This is great news for those of us who love our bikes, but is a pedaling revolution really underway? Despite the nationwide movement towards urban sustainability (a buzz word used to describe an ever-widening set of initiatives) and the role the bicycle plays in that movement, a sustained swell of bike commuters is still needed to fill those new lanes. If that doesn’t happen, transportation commissioners will inevitably begin to listen to city dwellers who’ve yet to get religion and just want a place to park their car.
As progressive as Sadik-Kahn may be, she is still a city commissioner with the power to enforce policy decisions as she (and the mayor) see fit. If Bedford can disappear, so can the whole bike lane network, if cycling advocates and city officials can’t convince more commuters to get on a bike. And to stand on many of the newly painted lanes in New York, or the new lanes along Pine or Spruce Streets in Philadelphia, is to see a steady stream of cars and merely a trickle of bikes – a reality that is not lost on a growing body of opponents.
“Undemocratic, hippie, Disneyland schemes, the pipe dreams of DOT hipsters with degrees in urban planning who really would prefer to live in Copenhagen or Portland,” was how one commenter on the news blog Gothamist.com described the new DOT agenda. At a community board meeting I attended in Greenwich Village, a large NYU auditorium was filled to capacity with residents angrily complaining about a new bike lane on Carmine Street. Variations on the question, “Why should we give up parking when nobody even bikes down the bike lane?” were shouted again and again at a DOT representative.
Again, cycling in large cities is, for all its merits, a challenge. Sucking down exhaust fumes as you maneuver around a city bus or a double-parked delivery truck is not everyone’s idea of a fun, healthy commute. And where planners are choosing to place new bike lanes often reflects the assumption that only younger and more affluent residents will be biking regularly. In New York, a large percentage of the new bike lanes have been placed in the high-income or gentrifying neighborhoods of Brooklyn and Manhattan; in Philadelphia the newest lanes connect the high-rent districts of Society Hill and Rittenhouse Square. If you feel like everyone you know rides a bike, there’s a fair chance you live in Park Slope, Jamaica Plain, Queen Village or a similarly youthful, hipster- or yuppie-filled neighborhood where the average resident has some time and money to burn. It’s not surprising that “Bicycles” ended up on the Stuff White People Like blog, not far down the list from “Gentrification.” And even within those neighborhoods, a disproportionate number of men are riding; for whatever reason, women have been slower to embrace the bicycle as a means of transport.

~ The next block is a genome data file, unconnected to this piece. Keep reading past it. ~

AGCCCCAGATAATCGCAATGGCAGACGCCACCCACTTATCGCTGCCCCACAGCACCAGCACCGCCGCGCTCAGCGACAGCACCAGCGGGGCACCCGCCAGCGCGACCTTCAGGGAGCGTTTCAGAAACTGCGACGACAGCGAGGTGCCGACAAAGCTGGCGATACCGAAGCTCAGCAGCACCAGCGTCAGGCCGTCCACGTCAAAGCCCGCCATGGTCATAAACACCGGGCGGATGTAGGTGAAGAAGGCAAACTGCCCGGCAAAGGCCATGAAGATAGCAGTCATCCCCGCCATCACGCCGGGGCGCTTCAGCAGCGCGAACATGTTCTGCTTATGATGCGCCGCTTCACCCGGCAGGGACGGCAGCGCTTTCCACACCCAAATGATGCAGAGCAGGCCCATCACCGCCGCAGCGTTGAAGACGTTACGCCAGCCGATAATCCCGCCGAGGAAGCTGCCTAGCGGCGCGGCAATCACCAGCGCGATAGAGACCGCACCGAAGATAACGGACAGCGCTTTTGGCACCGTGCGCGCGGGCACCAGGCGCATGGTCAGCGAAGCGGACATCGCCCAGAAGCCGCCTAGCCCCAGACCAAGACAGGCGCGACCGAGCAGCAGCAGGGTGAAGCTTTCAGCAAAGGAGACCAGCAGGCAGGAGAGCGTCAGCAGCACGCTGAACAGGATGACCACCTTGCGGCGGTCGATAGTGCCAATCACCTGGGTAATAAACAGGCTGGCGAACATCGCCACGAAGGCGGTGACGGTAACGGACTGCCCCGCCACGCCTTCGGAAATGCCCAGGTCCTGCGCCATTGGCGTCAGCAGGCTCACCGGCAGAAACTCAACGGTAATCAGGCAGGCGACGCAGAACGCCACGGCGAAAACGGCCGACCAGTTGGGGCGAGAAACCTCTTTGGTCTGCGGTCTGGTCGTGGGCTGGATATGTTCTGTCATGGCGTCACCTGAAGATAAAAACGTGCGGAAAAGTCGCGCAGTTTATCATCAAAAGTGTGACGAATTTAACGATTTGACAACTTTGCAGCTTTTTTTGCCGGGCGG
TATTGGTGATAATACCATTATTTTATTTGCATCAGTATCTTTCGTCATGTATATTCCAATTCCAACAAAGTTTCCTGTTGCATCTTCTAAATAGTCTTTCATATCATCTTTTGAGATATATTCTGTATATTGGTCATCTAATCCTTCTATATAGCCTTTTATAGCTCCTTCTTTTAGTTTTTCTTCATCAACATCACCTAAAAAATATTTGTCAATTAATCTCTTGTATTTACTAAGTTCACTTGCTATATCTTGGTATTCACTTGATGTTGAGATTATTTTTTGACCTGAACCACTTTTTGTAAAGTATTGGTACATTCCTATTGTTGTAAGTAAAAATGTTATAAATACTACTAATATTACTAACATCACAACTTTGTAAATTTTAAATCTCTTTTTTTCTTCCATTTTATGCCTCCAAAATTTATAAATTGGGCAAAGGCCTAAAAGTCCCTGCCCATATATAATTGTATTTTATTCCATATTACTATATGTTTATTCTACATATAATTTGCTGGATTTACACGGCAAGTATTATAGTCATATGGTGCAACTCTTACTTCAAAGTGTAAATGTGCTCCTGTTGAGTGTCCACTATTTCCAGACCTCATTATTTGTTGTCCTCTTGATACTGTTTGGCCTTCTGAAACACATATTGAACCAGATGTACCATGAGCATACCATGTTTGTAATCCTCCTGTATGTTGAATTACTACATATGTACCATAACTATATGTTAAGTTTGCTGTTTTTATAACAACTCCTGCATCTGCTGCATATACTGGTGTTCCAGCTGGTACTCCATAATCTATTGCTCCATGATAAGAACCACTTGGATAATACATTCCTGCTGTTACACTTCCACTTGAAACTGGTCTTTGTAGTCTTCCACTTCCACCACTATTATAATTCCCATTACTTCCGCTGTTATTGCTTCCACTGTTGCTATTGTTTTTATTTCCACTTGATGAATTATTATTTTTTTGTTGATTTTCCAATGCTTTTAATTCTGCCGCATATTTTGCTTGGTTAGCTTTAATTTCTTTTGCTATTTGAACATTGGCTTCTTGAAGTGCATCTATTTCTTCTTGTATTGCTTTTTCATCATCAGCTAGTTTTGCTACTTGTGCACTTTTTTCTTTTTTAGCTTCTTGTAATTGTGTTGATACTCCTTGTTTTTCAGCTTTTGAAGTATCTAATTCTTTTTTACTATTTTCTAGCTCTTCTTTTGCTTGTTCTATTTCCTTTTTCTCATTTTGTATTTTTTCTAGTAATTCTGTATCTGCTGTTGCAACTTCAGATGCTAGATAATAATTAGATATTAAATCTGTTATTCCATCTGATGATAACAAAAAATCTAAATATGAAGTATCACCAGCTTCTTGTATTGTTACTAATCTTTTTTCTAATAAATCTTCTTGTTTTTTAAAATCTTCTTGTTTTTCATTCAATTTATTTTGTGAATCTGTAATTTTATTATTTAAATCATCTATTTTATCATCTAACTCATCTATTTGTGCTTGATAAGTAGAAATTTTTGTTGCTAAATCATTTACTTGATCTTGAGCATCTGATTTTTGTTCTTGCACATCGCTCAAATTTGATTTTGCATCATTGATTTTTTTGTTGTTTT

This has the unfortunate effect of allowing some politicians to claim a populist stance in opposing bike lanes. Speaking in Chinatown during his campaign against Bloomberg, mayoral hopeful Bill Thompson denounced “bike lanes that are doing damage to local businesses” and suggested that the Grand Street lane in Chinatown had been put in “without speaking to the community.” Watching a Democratic mayoral candidate depict bike lanes as an elitist tool causing harm to the common man is a conflicting experience for the urban cyclist, who may like to think of himself and his chosen form of transportation as progressive (I know I do). But until the new cycling movement develops a broader appeal, the pedaling revolution runs the risk of petering out before it has a chance to develop into a real paradigm shift in urban transportation. If urban highway building could fall out of fashion despite having widespread support for nearly two decades, how much faster could poorly-used bike lanes disappear?
Time will tell, and for now, what matters most is that – minus Bedford Avenue – the bike lanes are out there and beckoning us all to ride. And in spite of the risks, in spite of the aggravation of trying to maneuver around colossal SUVs that seem better suited to desert warfare than urban transportation, I’ll continue to take full advantage of bike lanes, and my hope is that a growing and diverse body of city dwellers across the country will start to do the same. Maybe it’s a bit early to call it a pedaling revolution, but it’s a lot more fun than expressways.